The next time you glance at a bestseller’s list, put aside your reader’s cap and look at it through the eyes of a writer.
Publisher’s Weekly has posted three lists of bestselling print books and e-books.
Here’s one of the lists (Nielsen BookScan, Top 20, week ending July 8, 2012):
What can you learn from reading that list of titles?
1) There’s diversity in readership
You may be as disappointed as I am that books about sadism and masochism are at the top of the list. Be encouraged by the rest. Look at the many genre types represented here:
- dystopian/speculative fiction
- historical narrative
- sports novel
Now, that’s good news for the writers of today, especially novelists: most of the books on the Amazon Kindle Top 20 are novels.
2) Self-publishing is now mainstream
Gone are the days when self-publishing was looked down upon as amateur. You know that to be true when you read about a vendor being purchased for $116 million dollars by Pearson, a global publishing giant.
Several of these best sellers began their publishing lives on a blog. They were offered as e-books and then were later acquired by a major company. If you’re a writer who’s been thinking about going the non-traditional route of indie publishing, these lists affirm that your choice is reasonable.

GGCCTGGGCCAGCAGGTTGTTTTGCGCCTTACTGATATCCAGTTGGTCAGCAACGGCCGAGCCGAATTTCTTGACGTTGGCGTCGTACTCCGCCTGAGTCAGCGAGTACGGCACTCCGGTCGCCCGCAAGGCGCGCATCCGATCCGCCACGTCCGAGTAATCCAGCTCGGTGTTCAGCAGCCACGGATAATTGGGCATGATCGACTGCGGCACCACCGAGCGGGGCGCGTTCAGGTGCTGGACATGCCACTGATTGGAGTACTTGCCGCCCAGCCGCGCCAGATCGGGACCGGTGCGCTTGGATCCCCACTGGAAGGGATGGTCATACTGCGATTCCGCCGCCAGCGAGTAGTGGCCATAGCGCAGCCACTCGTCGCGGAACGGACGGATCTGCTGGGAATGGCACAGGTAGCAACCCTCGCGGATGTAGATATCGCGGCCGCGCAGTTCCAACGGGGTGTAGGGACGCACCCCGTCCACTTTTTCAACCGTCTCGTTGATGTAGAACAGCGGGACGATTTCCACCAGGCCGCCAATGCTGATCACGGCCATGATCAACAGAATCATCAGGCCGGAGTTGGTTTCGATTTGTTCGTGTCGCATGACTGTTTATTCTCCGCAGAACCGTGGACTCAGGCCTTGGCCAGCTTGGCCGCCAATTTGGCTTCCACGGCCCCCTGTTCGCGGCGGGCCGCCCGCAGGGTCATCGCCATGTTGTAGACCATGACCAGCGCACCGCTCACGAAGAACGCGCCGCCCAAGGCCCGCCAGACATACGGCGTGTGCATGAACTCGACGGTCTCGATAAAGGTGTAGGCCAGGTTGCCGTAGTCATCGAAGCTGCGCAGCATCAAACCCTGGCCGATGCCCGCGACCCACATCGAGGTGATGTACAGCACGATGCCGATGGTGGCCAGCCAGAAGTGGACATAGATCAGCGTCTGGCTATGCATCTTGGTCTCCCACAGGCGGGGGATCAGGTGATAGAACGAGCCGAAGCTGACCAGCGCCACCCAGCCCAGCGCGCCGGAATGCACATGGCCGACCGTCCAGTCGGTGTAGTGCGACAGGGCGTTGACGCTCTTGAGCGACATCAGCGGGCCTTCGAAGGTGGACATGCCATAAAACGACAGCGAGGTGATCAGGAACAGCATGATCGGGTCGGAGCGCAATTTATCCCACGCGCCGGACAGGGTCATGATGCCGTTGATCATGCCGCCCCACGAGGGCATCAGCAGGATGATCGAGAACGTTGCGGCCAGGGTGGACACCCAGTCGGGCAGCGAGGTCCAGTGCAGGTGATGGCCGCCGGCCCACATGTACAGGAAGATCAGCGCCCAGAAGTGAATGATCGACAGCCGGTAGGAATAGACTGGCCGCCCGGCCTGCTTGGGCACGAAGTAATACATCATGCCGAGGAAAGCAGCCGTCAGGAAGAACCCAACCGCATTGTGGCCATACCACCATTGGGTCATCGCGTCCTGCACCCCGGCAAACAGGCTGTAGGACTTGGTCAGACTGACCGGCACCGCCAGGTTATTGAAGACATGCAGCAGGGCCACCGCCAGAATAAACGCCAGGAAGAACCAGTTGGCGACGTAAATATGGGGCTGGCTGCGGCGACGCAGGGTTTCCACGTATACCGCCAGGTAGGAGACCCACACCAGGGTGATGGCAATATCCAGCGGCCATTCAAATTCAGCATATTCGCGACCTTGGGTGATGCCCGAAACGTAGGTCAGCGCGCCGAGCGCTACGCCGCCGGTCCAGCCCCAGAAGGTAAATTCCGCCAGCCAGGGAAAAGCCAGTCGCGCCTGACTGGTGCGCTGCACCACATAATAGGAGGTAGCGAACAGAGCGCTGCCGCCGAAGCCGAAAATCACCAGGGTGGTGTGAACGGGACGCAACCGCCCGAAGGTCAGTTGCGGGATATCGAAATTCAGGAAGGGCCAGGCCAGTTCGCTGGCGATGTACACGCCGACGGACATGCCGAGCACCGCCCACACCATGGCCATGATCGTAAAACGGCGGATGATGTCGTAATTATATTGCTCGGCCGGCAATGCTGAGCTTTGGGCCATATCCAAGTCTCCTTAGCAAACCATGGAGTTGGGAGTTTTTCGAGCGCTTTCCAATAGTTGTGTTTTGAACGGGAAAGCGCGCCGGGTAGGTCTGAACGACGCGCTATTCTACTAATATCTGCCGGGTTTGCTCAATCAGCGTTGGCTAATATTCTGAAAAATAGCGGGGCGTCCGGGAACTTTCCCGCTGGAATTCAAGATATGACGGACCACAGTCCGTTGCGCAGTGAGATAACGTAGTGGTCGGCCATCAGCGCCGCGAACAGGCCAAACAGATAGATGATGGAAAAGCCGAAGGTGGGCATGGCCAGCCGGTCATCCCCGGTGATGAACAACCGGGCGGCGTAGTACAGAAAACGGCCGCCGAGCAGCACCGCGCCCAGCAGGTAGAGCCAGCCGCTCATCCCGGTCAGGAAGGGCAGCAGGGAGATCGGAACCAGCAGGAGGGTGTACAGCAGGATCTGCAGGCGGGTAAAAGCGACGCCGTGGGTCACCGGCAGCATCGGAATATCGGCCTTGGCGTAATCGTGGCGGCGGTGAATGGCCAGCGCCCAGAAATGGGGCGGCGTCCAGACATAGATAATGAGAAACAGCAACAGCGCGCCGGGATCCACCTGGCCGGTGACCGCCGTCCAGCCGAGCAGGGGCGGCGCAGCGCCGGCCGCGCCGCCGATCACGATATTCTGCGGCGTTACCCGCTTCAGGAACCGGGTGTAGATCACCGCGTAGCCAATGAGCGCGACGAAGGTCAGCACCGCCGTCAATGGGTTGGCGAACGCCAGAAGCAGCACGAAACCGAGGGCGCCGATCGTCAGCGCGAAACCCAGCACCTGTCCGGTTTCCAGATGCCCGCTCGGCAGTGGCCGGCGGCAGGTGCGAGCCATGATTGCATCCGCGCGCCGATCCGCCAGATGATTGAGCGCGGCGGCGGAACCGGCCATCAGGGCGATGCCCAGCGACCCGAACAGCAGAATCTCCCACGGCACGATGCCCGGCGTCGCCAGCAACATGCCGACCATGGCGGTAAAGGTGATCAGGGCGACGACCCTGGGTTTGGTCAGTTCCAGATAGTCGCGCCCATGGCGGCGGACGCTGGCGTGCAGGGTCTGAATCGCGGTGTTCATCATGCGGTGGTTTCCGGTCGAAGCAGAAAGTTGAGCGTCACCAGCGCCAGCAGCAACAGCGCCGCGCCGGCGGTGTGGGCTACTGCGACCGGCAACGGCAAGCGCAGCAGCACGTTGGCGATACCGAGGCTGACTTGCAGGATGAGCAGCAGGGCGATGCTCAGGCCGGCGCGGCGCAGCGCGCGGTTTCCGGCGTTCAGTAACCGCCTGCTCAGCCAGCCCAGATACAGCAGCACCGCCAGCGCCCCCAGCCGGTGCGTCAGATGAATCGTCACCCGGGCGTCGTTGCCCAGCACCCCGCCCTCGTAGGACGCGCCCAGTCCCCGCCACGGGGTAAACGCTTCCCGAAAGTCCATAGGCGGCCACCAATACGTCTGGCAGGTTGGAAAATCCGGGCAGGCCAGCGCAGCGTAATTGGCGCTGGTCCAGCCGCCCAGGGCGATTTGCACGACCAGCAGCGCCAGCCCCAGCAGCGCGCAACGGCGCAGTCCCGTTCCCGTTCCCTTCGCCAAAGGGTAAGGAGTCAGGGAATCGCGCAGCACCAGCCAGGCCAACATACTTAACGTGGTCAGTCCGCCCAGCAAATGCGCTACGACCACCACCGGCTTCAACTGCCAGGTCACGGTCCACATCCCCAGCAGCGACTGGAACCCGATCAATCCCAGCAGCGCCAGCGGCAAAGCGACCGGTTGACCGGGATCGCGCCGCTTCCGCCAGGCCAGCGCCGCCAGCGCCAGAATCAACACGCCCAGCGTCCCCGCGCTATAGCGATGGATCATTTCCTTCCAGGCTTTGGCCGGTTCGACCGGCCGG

3) Publishers and what they want
Publishers are looking for stories that sell. They are businesses first. Writers must accept that fact and keep it in mind. And, like any other business, what sells well is what they want stocked on their shelves.
So, it’s safe to say that most of these publishers would be happy to have more books that sell as well as the top sellers listed here.
But that doesn’t mean they want all writers to grab their pens and work up stories about illicit sex or children killing each other for sport.
What publishers want is a story that appeals to many. There’s nothing wrong with that being one of your writing goals.
There’s never been a time in printed-page history when writers didn’t fear the world would stop reading. With the advent of movies, television, electronic games, the internet, and the high-tech enhancements to date, book reading has major competition. Alarming reports that show the decline in reading are issued regularly.
But books are here. They’re still being bought and borrowed.
People love holding them, turning the pages, and marking where they left off with a cherished bookmark.
People love swiping a digital screen, looking up unfamiliar words with the touch of a fingertip, and scrolling through their 1,000-book library.
There are seven billion people on this planet. Not all of them want, need, or can afford books.
For those who do and can, though, you and I can provide the stories that they long to hear.
Be challenged by these lists. Use them to decide what you do and don’t want to do with your writing life and skills. Research the authors and companies. Read the books that you know will strengthen your creativity.
Let the lessons inspire you to keep on writing.
Which of these lessons was most helpful to you?